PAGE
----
Determined to move away from speed, I’ve dug out my heart rate monitor, turned off the pace/speed fields on my Garmin watch, and just run within certain heart rate zones.  My watch vibrates to tell me if I’m running too fast or slow, so I slow down or speed up, but I am never conscious of the speed.  I do know distance and total race time, but that’s it.

This weekend I put this to the test in a race, just a short local race (Chichester Half Marathon), running within the limits of heart rate zone 4 (apart from an uphill section where it went up, then the downhill I had to slow down to keep it low), not having a clue of my speed, and the result was, pretty much a perfect negative split, fresh enough at the end to sprint the final half kilometer, and a finishing time that was better than my lowest goal time.


So I ran within limits, I slowed down, but I improved my process (the race) –  the theory worked for me, a super end to a very up and down year.  Maybe I need to demonstrate this a few more times before I can convince others (in and out of work) to try similar, not just to target performance within limits, but also to challenge current measures, behaviors, and thinking.




Written by Apostolos Baranowski - https://medium.com

Definition: There is a fair amount of disagreement within the running community as to what distance constitutes an ultra marathon. Some say it’s anything over the standard marathon distance. (42km) Others insist that the race has to be a 24 hour all night affair. In my humble opinion, an ultra distance is 100km or anything over that.

It doesn’t matter how well rehearsed you are. How meticulously you trained and how seasoned a runner you may be. Although these attributes are unarguably essential, the one thing you cannot escape, is the fact that things can (and often do) go wrong. During a competition you’re constantly fighting the pain, the fatigue, your mind begging for you to stop and end the madness! Even the most detailed and well though out plans can falter. The reason for this is simple: There are just too many variables in the equation, so many unpredictable events that can occur. -as in life.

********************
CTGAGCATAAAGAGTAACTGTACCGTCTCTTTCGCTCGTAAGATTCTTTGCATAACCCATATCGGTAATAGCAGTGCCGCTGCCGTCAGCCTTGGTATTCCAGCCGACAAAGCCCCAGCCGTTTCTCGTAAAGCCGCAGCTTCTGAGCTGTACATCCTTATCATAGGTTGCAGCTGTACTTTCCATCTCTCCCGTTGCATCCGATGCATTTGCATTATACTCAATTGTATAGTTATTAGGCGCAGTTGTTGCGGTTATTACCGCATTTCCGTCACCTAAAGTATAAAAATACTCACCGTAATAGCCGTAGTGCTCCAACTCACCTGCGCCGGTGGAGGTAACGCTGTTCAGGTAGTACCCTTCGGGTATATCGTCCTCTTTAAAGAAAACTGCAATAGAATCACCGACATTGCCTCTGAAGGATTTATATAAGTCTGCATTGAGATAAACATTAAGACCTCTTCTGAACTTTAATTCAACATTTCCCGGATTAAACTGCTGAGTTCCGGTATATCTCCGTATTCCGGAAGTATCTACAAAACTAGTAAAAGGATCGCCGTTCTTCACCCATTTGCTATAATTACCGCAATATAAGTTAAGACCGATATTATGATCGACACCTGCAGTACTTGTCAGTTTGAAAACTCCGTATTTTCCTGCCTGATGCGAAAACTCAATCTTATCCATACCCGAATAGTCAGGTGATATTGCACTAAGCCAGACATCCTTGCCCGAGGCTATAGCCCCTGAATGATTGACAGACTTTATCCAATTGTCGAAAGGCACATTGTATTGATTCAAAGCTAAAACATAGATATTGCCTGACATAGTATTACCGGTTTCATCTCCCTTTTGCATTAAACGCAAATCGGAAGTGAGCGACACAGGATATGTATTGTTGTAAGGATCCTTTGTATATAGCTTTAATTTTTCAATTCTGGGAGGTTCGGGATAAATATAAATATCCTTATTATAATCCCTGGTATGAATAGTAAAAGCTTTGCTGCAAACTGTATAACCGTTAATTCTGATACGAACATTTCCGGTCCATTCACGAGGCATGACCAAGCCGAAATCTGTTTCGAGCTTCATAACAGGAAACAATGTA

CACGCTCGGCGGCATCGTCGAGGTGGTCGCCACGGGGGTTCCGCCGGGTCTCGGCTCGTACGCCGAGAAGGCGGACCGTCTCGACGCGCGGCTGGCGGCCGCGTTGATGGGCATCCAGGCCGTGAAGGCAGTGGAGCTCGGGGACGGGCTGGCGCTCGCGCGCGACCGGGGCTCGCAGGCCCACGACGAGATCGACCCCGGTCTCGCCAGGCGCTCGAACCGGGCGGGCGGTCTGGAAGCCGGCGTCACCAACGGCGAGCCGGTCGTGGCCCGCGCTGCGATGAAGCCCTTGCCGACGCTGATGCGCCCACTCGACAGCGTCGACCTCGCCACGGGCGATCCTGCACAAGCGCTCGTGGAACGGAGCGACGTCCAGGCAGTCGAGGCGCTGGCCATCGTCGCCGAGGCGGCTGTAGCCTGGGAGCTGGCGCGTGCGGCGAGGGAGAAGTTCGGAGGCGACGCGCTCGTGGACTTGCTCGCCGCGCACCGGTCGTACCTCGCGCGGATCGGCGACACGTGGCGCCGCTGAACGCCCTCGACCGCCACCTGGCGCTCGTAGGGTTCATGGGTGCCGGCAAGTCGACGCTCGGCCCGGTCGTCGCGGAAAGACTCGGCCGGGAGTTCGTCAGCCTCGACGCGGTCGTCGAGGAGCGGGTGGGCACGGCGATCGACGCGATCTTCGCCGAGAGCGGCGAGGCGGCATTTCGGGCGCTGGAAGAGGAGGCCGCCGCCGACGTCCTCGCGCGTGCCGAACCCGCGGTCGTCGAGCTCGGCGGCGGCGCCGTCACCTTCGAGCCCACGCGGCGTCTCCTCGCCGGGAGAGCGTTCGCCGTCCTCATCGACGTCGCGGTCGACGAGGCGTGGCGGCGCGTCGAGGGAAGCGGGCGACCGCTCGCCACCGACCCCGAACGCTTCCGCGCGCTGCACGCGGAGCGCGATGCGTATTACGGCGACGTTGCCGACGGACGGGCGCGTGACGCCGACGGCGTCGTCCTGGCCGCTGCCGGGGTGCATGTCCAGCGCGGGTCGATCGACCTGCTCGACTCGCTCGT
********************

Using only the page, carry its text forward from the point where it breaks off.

Ultra running is a pilgrimage where the journey starts within, you travel though many stages to ultimately discover your real self. It’s here that one finds out what they are made of.

As I persevere along the route there are times that all I want to do is throw in the towel and quit. I’m at the half way mark, It’s three in the morning and day has long since given way to night. The other runners have thinned out along the course and I find myself alone on a stretch of road, with five more kilometres to the next check point. I’m Hurting, joints are swollen, the pain has been with me for what seems an eternity, and it’s my only companion. With so much more distance left to cover and I’m at breaking point. Physically I have nothing left to give. My once proud strides now resemble the careless steps of a drunkard, Staggering to find his way back home. Breathing erratic at best, a cumbersome chore. I double up, hands on hips and come to an abrupt stop. Trying to straighten myself and restore some decorum, I look up into the dark sky, the clouds swimming in a sea of sorrow. It seems inevitable that my adventure will end here. I feel clinically dead.